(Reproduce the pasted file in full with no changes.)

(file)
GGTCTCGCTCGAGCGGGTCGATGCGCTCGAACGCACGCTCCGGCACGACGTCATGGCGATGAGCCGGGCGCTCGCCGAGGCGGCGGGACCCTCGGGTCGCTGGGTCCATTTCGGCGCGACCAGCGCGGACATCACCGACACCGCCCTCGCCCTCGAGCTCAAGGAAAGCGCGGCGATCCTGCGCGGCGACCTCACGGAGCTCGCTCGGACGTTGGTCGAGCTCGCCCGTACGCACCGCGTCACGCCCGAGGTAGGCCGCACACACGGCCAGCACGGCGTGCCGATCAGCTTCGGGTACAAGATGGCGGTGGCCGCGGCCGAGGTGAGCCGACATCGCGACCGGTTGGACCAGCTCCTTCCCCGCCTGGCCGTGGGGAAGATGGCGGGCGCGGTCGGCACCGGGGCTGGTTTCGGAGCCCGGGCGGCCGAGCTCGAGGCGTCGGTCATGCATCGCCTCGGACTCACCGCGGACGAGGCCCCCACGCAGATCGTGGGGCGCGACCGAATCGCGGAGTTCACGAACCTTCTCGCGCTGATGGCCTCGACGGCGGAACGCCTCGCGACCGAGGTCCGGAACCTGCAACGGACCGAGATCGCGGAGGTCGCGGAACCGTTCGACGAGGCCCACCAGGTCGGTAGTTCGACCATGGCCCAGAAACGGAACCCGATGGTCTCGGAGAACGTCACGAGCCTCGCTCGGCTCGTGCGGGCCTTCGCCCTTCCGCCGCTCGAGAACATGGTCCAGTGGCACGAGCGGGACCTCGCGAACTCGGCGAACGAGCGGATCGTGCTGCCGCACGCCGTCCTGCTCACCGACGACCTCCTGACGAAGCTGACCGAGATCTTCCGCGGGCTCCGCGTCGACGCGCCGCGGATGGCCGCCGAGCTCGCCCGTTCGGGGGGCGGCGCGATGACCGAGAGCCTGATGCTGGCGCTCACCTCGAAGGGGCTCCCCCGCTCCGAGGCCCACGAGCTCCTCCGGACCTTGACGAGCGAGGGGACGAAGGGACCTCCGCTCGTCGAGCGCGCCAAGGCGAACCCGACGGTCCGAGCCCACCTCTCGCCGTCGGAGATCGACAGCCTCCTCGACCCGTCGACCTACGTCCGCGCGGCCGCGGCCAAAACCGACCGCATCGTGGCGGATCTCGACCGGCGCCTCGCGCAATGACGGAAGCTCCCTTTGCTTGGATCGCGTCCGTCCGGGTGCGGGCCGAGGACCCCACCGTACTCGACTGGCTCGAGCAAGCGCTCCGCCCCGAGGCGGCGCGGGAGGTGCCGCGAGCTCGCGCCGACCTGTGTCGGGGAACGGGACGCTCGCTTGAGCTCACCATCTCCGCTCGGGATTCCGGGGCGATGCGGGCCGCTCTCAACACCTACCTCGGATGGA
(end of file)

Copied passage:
GGTCTCGCTCGAGCGGGTCGATGCGCTCGAACGCACGCTCCGGCACGACGTCATGGCGATGAGCCGGGCGCTCGCCGAGGCGGCGGGACCCTCGGGTCGCTGGGTCCATTTCGGCGCGACCAGCGCGGACATCACCGACACCGCCCTCGCCCTCGAGCTCAAGGAAAGCGCGGCGATCCTGCGCGGCGACCTCACGGAGCTCGCTCGGACGTTGGTCGAGCTCGCCCGTACGCACCGCGTCACGCCCGAGGTAGGCCGCACACACGGCCAGCACGGCGTGCCGATCAGCTTCGGGTACAAGATGGCGGTGGCCGCGGCCGAGGTGAGCCGACATCGCGACCGGTTGGACCAGCTCCTTCCCCGCCTGGCCGTGGGGAAGATGGCGGGCGCGGTCGGCACCGGGGCTGGTTTCGGAGCCCGGGCGGCCGAGCTCGAGGCGTCGGTCATGCATCGCCTCGGACTCACCGCGGACGAGGCCCCCACGCAGATCGTGGGGCGCGACCGAATCGCGGAGTTCACGAACCTTCTCGCGCTGATGGCCTCGACGGCGGAACGCCTCGCGACCGAGGTCCGGAACCTGCAACGGACCGAGATCGCGGAGGTCGCGGAACCGTTCGACGAGGCCCACCAGGTCGGTAGTTCGACCATGGCCCAGAAACGGAACCCGATGGTCTCGGAGAACGTCACGAGCCTCGCTCGGCTCGTGCGGGCCTTCGCCCTTCCGCCGCTCGAGAACATGGTCCAGTGGCACGAGCGGGACCTCGCGAACTCGGCGAACGAGCGGATCGTGCTGCCGCACGCCGTCCTGCTCACCGACGACCTCCTGACGAAGCTGACCGAGATCTTCCGCGGGCTCCGCGTCGACGCGCCGCGGATGGCCGCCGAGCTCGCCCGTTCGGGGGGCGGCGCGATGACCGAGAGCCTGATGCTGGCGCTCACCTCGAAGGGGCTCCCCCGCTCCGAGGCCCACGAGCTCCTCCGGACCTTGACGAGCGAGGGGACGAAGGGACCTCCGCTCGTCGAGCGCGCCAAGGCGAACCCGACGGTCCGAGCCCACCTCTCGCCGTCGGAGATCGACAGCCTCCTCGACCCGTCGACCTACGTCCGCGCGGCCGCGGCCAAAACCGACCGCATCGTGGCGGATCTCGACCGGCGCCTCGCGCAATGACGGAAGCTCCCTTTGCTTGGATCGCGTCCGTCCGGGTGCGGGCCGAGGACCCCACCGTACTCGACTGGCTCGAGCAAGCGCTCCGCCCCGAGGCGGCGCGGGAGGTGCCGCGAGCTCGCGCCGACCTGTGTCGGGGAACGGGACGCTCGCTTGAGCTCACCATCTCCGCTCGGGATTCCGGGGCGATGCGGGCCGCTCTCAACACCTACCTCGGATGGA